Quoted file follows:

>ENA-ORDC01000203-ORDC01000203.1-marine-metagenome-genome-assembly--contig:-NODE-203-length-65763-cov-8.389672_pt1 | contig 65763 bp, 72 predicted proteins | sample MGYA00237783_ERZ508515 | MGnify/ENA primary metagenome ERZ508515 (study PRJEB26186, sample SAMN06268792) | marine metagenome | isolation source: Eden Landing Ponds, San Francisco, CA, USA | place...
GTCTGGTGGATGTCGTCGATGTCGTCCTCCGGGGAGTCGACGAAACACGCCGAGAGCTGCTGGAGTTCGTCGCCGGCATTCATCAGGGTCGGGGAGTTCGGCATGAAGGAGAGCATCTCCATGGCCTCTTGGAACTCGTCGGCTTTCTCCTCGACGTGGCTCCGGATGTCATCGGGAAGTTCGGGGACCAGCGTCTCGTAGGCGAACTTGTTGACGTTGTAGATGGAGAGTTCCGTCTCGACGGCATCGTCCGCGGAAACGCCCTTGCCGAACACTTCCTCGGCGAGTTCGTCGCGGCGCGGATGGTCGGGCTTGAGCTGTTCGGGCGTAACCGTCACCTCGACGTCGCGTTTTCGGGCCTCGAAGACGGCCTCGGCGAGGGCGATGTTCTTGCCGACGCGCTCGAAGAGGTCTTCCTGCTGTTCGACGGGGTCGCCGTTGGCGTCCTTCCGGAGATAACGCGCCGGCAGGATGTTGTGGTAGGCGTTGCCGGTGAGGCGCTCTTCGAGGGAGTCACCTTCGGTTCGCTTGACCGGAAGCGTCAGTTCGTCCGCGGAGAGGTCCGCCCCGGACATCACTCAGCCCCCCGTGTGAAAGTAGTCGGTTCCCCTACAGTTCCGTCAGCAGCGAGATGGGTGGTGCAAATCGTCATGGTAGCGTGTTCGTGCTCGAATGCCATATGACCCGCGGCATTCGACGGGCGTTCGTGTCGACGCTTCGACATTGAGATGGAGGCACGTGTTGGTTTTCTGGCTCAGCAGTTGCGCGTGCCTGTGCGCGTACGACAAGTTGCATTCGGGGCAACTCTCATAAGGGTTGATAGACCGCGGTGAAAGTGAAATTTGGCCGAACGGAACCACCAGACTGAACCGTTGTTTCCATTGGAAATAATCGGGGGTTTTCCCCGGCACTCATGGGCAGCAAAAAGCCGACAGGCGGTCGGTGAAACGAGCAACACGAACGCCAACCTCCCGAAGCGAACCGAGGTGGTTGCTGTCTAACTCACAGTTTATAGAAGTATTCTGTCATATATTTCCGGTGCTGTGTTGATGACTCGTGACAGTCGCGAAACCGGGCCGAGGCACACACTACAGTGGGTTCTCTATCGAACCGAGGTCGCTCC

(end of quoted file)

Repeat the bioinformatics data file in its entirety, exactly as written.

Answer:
>ENA-ORDC01000203-ORDC01000203.1-marine-metagenome-genome-assembly--contig:-NODE-203-length-65763-cov-8.389672_pt1 | contig 65763 bp, 72 predicted proteins | sample MGYA00237783_ERZ508515 | MGnify/ENA primary metagenome ERZ508515 (study PRJEB26186, sample SAMN06268792) | marine metagenome | isolation source: Eden Landing Ponds, San Francisco, CA, USA | place...
GTCTGGTGGATGTCGTCGATGTCGTCCTCCGGGGAGTCGACGAAACACGCCGAGAGCTGCTGGAGTTCGTCGCCGGCATTCATCAGGGTCGGGGAGTTCGGCATGAAGGAGAGCATCTCCATGGCCTCTTGGAACTCGTCGGCTTTCTCCTCGACGTGGCTCCGGATGTCATCGGGAAGTTCGGGGACCAGCGTCTCGTAGGCGAACTTGTTGACGTTGTAGATGGAGAGTTCCGTCTCGACGGCATCGTCCGCGGAAACGCCCTTGCCGAACACTTCCTCGGCGAGTTCGTCGCGGCGCGGATGGTCGGGCTTGAGCTGTTCGGGCGTAACCGTCACCTCGACGTCGCGTTTTCGGGCCTCGAAGACGGCCTCGGCGAGGGCGATGTTCTTGCCGACGCGCTCGAAGAGGTCTTCCTGCTGTTCGACGGGGTCGCCGTTGGCGTCCTTCCGGAGATAACGCGCCGGCAGGATGTTGTGGTAGGCGTTGCCGGTGAGGCGCTCTTCGAGGGAGTCACCTTCGGTTCGCTTGACCGGAAGCGTCAGTTCGTCCGCGGAGAGGTCCGCCCCGGACATCACTCAGCCCCCCGTGTGAAAGTAGTCGGTTCCCCTACAGTTCCGTCAGCAGCGAGATGGGTGGTGCAAATCGTCATGGTAGCGTGTTCGTGCTCGAATGCCATATGACCCGCGGCATTCGACGGGCGTTCGTGTCGACGCTTCGACATTGAGATGGAGGCACGTGTTGGTTTTCTGGCTCAGCAGTTGCGCGTGCCTGTGCGCGTACGACAAGTTGCATTCGGGGCAACTCTCATAAGGGTTGATAGACCGCGGTGAAAGTGAAATTTGGCCGAACGGAACCACCAGACTGAACCGTTGTTTCCATTGGAAATAATCGGGGGTTTTCCCCGGCACTCATGGGCAGCAAAAAGCCGACAGGCGGTCGGTGAAACGAGCAACACGAACGCCAACCTCCCGAAGCGAACCGAGGTGGTTGCTGTCTAACTCACAGTTTATAGAAGTATTCTGTCATATATTTCCGGTGCTGTGTTGATGACTCGTGACAGTCGCGAAACCGGGCCGAGGCACACACTACAGTGGGTTCTCTATCGAACCGAGGTCGCTCC